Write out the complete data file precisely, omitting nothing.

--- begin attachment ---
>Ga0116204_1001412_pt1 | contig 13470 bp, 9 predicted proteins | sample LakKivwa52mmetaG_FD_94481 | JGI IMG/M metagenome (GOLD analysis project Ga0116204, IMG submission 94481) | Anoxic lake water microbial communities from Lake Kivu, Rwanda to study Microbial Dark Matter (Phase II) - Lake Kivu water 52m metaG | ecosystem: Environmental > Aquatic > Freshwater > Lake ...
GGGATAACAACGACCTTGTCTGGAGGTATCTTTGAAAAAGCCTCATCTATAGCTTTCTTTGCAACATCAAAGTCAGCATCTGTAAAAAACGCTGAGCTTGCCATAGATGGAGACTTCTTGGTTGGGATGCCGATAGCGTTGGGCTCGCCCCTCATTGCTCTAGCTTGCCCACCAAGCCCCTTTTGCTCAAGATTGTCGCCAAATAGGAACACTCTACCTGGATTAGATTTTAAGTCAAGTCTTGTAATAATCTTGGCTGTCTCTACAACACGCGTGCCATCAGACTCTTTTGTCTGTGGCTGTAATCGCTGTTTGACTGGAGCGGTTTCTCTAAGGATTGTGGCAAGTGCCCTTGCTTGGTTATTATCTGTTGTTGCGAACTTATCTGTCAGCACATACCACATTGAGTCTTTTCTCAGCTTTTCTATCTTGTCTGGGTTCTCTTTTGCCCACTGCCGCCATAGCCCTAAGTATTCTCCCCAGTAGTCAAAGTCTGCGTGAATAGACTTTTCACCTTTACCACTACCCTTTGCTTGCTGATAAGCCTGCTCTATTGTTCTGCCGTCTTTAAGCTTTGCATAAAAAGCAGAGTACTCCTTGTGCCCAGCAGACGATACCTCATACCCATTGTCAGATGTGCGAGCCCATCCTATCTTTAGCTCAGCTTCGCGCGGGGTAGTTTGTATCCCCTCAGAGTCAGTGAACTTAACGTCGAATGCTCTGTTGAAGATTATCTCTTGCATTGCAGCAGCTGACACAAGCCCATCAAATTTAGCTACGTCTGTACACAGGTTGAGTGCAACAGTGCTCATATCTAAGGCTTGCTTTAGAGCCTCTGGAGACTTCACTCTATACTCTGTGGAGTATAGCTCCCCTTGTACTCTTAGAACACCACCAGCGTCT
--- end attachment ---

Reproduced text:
>Ga0116204_1001412_pt1 | contig 13470 bp, 9 predicted proteins | sample LakKivwa52mmetaG_FD_94481 | JGI IMG/M metagenome (GOLD analysis project Ga0116204, IMG submission 94481) | Anoxic lake water microbial communities from Lake Kivu, Rwanda to study Microbial Dark Matter (Phase II) - Lake Kivu water 52m metaG | ecosystem: Environmental > Aquatic > Freshwater > Lake ...
GGGATAACAACGACCTTGTCTGGAGGTATCTTTGAAAAAGCCTCATCTATAGCTTTCTTTGCAACATCAAAGTCAGCATCTGTAAAAAACGCTGAGCTTGCCATAGATGGAGACTTCTTGGTTGGGATGCCGATAGCGTTGGGCTCGCCCCTCATTGCTCTAGCTTGCCCACCAAGCCCCTTTTGCTCAAGATTGTCGCCAAATAGGAACACTCTACCTGGATTAGATTTTAAGTCAAGTCTTGTAATAATCTTGGCTGTCTCTACAACACGCGTGCCATCAGACTCTTTTGTCTGTGGCTGTAATCGCTGTTTGACTGGAGCGGTTTCTCTAAGGATTGTGGCAAGTGCCCTTGCTTGGTTATTATCTGTTGTTGCGAACTTATCTGTCAGCACATACCACATTGAGTCTTTTCTCAGCTTTTCTATCTTGTCTGGGTTCTCTTTTGCCCACTGCCGCCATAGCCCTAAGTATTCTCCCCAGTAGTCAAAGTCTGCGTGAATAGACTTTTCACCTTTACCACTACCCTTTGCTTGCTGATAAGCCTGCTCTATTGTTCTGCCGTCTTTAAGCTTTGCATAAAAAGCAGAGTACTCCTTGTGCCCAGCAGACGATACCTCATACCCATTGTCAGATGTGCGAGCCCATCCTATCTTTAGCTCAGCTTCGCGCGGGGTAGTTTGTATCCCCTCAGAGTCAGTGAACTTAACGTCGAATGCTCTGTTGAAGATTATCTCTTGCATTGCAGCAGCTGACACAAGCCCATCAAATTTAGCTACGTCTGTACACAGGTTGAGTGCAACAGTGCTCATATCTAAGGCTTGCTTTAGAGCCTCTGGAGACTTCACTCTATACTCTGTGGAGTATAGCTCCCCTTGTACTCTTAGAACACCACCAGCGTCT